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About the Author

Andrei Tuch
IT/translator (Estonia)

Technical writer, freelance translator, occasional journalist, all too rarely blogger, wannabe exegete.


Ethics and Electronics

Published 30th June 2010 - 4 comments - 4905 views -

(Title photo jdnx / CC Flickr)

When I read the story of the Foxconn suicides, my first thought was that this would be an opportunity. An opportunity to make a statement, to counter a trend that has been troubling the developed world.

Lara Smallman’s article in the wake of the suicides is a good example of the Western consumer response: “I do not want to buy a device made in this manner.” The opportunity, then, is to bring manufacturing jobs back home. Back to a place where trade unions and the self-respect of qualified workers would demand far higher ethical standards.

This could not happen with just any company. But Foxconn is the world’s largest manufacturer of electronics, and while its headquarters are in free, democratic Taiwan, its factories in mainland China produce devices for just about any company you care to name.

Imagine that a major consumer brand announces that it will no longer sell any devices manufactured abroad. This would have to be a company-wide move, because the marketing depends on a distinctive identity: people will want to buy this brand’s products so that they can take them out in a coffee shop, and show everyone around them how ethical they’re being. I’m thinking that in the US, it could be a brand like Alienware (a niche subsidiary of Dell that sells very high-end computers with distinctive styling); in Europe, it could be Archos announcing that all their electronics would be assembled at unionized factories in the EU. Yes, it would be more expensive – but a lot of people would gladly pay a premium for the benefit of being demonstrably ethical. There is even an environmentally conscious component to it: local manufacturing means no transport costs, no burning of fossil fuels in container ships bringing your smartphone over from Shenzhen.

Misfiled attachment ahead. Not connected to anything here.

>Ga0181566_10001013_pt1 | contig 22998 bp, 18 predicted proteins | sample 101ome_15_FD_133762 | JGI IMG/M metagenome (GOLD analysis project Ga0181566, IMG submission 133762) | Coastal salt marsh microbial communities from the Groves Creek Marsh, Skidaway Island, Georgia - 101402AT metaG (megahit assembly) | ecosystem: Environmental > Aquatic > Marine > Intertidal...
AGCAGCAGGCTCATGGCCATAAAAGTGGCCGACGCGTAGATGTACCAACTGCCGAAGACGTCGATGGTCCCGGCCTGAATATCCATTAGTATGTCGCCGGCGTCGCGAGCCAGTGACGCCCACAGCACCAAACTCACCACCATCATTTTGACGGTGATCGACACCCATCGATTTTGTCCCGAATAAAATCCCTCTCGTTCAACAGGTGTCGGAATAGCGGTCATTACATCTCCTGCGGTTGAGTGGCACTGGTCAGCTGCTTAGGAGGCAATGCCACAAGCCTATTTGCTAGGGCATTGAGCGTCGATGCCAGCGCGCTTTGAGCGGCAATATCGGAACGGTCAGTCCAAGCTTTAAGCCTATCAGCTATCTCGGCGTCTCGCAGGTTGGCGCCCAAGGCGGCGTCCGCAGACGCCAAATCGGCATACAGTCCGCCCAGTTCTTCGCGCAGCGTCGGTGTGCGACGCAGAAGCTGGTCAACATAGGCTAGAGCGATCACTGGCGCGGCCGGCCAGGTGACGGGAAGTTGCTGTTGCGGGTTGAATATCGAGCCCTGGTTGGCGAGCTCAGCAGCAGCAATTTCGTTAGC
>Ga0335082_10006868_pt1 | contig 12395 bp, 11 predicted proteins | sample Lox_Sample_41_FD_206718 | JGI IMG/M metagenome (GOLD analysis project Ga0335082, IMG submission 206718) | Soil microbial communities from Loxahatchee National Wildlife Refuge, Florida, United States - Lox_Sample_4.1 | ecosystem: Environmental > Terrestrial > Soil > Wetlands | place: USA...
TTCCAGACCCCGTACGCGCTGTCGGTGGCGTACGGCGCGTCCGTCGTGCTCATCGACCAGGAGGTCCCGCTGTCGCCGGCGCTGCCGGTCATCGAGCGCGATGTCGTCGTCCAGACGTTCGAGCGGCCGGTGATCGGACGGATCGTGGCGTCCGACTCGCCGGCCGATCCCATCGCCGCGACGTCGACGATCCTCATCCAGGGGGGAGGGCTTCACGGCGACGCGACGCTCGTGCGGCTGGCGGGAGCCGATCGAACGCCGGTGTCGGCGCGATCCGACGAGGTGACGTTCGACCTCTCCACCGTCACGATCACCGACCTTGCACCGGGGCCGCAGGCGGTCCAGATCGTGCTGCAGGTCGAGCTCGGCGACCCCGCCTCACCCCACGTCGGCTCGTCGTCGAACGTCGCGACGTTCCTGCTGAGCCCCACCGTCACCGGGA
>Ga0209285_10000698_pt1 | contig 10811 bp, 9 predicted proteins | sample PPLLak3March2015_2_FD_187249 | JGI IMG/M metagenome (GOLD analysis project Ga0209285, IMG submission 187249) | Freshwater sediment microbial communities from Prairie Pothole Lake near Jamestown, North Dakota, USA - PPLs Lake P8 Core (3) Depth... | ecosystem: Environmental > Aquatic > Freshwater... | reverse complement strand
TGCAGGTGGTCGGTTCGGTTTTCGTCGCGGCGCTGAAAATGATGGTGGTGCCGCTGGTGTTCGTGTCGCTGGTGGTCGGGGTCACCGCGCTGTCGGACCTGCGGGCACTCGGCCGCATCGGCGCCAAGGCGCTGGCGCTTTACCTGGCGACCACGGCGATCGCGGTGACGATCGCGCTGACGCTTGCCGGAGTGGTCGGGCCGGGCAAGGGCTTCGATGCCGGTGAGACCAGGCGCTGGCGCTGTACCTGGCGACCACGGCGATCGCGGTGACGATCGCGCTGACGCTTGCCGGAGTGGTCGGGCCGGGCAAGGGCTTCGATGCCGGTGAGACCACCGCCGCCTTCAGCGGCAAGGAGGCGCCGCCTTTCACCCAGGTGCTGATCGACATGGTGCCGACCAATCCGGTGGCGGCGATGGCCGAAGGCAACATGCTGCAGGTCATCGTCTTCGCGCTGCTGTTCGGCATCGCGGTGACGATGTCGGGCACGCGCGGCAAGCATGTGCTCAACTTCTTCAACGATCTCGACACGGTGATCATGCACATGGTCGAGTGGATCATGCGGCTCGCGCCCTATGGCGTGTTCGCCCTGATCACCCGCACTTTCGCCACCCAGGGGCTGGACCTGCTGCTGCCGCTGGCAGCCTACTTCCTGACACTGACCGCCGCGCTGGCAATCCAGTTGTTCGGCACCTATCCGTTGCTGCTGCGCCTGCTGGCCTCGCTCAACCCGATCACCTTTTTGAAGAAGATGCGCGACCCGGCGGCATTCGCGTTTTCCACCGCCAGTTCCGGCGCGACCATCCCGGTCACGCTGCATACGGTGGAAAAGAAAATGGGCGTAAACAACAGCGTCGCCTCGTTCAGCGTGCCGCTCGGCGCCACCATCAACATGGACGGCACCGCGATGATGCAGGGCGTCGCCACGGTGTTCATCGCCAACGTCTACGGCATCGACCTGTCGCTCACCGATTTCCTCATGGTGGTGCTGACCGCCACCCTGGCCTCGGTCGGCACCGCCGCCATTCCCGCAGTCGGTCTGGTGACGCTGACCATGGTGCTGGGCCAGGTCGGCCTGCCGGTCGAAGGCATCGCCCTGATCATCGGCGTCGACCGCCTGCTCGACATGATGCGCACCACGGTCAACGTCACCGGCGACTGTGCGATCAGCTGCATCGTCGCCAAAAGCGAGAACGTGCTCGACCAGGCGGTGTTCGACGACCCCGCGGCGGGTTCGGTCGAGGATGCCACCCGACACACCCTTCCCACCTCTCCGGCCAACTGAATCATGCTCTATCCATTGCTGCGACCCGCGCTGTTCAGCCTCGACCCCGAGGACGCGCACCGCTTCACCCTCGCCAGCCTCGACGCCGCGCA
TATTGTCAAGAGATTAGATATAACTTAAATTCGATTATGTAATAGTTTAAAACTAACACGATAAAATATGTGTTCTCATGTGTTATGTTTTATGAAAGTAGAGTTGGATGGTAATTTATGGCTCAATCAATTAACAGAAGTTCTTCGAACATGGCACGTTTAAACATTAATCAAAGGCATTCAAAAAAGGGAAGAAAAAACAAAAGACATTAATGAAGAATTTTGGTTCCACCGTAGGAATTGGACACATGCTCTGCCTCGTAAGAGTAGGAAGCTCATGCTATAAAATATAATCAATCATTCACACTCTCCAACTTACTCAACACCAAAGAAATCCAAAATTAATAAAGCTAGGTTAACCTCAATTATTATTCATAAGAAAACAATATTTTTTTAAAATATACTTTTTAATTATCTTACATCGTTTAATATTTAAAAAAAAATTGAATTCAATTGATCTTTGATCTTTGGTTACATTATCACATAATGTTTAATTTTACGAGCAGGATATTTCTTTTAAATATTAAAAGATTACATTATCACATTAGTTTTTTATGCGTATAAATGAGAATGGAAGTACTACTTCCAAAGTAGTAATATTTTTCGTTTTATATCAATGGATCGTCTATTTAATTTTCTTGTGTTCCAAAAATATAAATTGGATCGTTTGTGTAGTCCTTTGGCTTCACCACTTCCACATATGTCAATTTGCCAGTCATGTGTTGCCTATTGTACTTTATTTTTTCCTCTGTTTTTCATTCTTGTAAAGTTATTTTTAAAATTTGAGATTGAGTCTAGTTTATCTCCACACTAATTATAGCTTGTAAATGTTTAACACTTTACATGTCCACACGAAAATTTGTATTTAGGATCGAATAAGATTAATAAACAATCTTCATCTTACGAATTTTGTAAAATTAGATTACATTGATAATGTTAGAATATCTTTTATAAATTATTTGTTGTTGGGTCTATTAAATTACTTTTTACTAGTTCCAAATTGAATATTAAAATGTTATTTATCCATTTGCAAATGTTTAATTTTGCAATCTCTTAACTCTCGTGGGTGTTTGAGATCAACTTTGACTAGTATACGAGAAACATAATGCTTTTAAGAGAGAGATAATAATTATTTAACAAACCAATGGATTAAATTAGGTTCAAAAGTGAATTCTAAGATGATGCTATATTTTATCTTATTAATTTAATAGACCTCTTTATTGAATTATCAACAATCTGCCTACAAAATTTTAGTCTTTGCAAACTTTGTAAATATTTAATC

Is it all so ethical, though? Western labourers may have the ability to enforce humane working conditions, but how ethical is it to withhold manufacturing jobs from the developing world? In the wake of the Foxconn scandal and the associated wage increases, I’ve seen predictions that the electronics industry will move away from China and on to places like Vietnam. But Foxconn employs roughly 800,000 people in China, almost half of that at a single enormous factory. Even more people depend on the spending of those factory workers. If Apple decides to move its assembly back to California (or South Dakota, for the cheaper labour and local-government concessions), we won’t be talking about eleven suicides. The resulting human misery will be on par with a small war or medium-sized natural disaster.

Of course, that won’t actually happen. As the Financial Times reports, “Foxconn’s demands to pass on some higher labour costs had not been met favourably by Apple.” Instead of paying twice as much for your iPad if it’s made locally – or just a little more if it’s made at the newly caring and pleasant mega-factory – consumer demand for low prices is driving production out of Shenzhen. China is big; there are still plenty of places where labour costs are ridiculously low, and the people are ridiculously motivated. Don’t feel sorry for the “old” manufacturing regions, either: Foxconn’s mega-factory has been hiring recently, and there is still enough business to go around.